To refine his gaming skills, he intends to take the classes in game development and to participate in the on-campus Global Game Jam.  He's already joined two clubs at NJIT -- the Siggraph Club (the student chapter of Special Interest Group in Graphics and Interactive Techniques) and ACM (the Association for Computing Machinery), that will help him improve his design and computing skills.

When he was 5-years old, his parents bought him an X Box, he says, and the first game he ever played was Fuzion Frenzy. Currently, his favorite games are Dead or Alive, Phantasy Star Online and Super Smash Bros

“I love gaming so much,” he says, “and that love inspired me to want to make games of my own. After I graduate I’d love to work for a big gaming company like Nintendo or Sega or Game Freak or maybe work as an independent game designer. I’m also minoring in Information Technology so I’m keeping my options open.”


Akhil Dondapati, the multi-talented student who began the story, didn’t only excel academically. He did much more than that.

Last summer, he did an internship at Princeton University, conducting lab research on a new class of compounds thought to have antimicrobial effects. He participated in the Governor’s School in the Sciences, a competitive program for top high school students. As part of the program, he took college classes at Drew University and did scientific research (in enzyme purification) and psychological research (in cognitive illusions). For an independent research project, he also studied the effect of natural foods such as garlic, ginger and mint on the growth of bacteria. He compared the effects of those foods to those of known antibiotics.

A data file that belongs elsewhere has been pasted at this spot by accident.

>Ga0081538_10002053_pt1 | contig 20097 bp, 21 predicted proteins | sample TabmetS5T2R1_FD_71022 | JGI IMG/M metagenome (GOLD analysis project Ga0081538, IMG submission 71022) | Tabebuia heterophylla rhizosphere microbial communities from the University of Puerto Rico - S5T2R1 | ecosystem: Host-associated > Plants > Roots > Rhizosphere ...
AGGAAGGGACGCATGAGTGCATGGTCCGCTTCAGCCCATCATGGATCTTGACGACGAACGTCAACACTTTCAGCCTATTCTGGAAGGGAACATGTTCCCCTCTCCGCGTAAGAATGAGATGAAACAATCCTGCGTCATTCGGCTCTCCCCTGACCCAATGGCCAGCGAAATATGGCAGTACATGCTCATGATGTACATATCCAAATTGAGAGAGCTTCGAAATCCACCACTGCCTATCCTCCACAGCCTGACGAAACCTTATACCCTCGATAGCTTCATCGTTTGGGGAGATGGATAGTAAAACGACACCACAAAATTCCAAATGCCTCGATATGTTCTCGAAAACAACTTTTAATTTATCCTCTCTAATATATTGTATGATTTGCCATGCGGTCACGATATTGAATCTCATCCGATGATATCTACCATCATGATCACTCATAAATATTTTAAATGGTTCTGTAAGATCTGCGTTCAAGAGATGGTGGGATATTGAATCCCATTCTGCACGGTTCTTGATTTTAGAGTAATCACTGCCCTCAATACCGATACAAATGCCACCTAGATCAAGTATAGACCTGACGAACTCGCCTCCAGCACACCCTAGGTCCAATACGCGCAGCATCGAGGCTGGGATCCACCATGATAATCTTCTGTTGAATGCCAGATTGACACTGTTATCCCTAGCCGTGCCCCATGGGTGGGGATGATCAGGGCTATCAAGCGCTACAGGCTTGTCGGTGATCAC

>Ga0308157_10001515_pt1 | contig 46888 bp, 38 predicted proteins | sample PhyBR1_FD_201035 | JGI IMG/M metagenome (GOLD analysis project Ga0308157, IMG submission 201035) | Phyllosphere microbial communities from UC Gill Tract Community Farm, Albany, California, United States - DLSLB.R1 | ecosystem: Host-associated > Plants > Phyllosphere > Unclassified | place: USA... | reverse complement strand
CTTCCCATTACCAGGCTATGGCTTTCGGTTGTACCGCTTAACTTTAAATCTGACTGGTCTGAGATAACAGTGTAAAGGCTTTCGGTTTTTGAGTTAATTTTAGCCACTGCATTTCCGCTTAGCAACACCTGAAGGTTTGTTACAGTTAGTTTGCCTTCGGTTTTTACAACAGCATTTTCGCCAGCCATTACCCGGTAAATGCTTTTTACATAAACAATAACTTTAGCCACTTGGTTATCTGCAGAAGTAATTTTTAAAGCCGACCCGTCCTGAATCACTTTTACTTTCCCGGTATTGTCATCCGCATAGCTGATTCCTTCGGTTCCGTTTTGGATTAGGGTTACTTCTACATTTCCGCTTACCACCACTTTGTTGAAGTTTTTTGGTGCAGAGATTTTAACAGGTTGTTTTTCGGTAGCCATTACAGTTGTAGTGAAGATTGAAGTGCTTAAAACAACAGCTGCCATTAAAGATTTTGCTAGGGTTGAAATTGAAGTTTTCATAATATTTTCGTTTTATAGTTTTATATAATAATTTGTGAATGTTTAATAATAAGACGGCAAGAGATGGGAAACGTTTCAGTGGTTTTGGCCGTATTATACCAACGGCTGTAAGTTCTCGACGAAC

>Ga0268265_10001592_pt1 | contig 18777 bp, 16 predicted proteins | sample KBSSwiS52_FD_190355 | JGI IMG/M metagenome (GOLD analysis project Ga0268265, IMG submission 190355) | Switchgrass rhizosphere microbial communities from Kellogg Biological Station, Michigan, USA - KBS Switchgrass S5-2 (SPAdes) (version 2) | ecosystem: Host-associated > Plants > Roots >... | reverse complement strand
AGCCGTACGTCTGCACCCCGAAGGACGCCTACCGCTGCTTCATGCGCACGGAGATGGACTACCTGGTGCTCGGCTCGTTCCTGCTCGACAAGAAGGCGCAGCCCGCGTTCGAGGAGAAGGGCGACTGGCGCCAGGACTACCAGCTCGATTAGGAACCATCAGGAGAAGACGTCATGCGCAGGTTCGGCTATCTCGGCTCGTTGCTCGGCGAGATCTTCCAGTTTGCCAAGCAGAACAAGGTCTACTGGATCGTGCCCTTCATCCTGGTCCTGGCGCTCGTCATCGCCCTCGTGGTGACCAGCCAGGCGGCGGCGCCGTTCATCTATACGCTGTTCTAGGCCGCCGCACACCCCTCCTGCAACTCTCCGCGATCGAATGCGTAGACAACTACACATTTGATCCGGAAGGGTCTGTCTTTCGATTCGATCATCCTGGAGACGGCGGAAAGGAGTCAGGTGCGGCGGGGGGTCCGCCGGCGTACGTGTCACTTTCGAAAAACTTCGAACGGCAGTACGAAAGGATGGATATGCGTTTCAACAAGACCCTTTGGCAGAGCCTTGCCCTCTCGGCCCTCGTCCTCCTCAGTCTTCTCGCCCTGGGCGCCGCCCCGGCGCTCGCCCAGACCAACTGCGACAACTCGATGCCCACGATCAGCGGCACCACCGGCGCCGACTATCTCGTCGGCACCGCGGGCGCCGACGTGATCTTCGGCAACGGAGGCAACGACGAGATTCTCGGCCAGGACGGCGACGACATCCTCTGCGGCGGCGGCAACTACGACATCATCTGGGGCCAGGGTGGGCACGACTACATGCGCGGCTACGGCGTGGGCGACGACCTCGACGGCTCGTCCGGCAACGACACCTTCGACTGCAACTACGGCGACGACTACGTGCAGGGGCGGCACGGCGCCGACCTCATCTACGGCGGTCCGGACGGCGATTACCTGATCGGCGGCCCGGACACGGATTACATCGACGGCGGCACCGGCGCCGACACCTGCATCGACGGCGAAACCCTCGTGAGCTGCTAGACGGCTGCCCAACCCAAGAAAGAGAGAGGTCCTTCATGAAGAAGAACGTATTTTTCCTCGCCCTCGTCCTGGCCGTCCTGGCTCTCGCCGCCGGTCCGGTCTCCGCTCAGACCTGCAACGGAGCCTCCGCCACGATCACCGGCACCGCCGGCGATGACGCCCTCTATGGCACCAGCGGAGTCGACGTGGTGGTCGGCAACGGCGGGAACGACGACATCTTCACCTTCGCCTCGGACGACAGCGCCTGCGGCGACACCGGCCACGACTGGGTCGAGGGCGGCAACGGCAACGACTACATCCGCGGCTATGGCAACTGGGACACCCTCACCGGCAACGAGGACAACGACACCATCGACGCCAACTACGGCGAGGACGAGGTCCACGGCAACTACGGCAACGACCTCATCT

In terms of volunteering, he was president and cofounder of a 4-H Club that worked to help children ward off obesity. The club traveled to schools, afterschool programs and summer camps to talk to children about healthy living. He also volunteered at Robert Wood Johnson University Hospital.

In his school (West Windsor-Plainsboro High South, Mercer County, N.J.), he played varsity volleyball and played saxophone for the school’s jazz band. He also played sax for the Youth Orchestra of Central Jersey.

He holds four named scholarships and was also a New Jersey Governor’s School Scholar, a U.S. Presidential Scholars Program Candidate, and a Princeton University Laboratory Learning Program Panelist.  

Asked to explain what motivates him to accomplish so much, Dondapati offers this reply:

“Ever since I was young I loved biology and aspired to become a doctor. So I knew I had to do well academically and to get involved in research as well as volunteering and extracurriculars. It's a lot of hard work, but again I hope it all works out for me in the end."

By Robert Florida (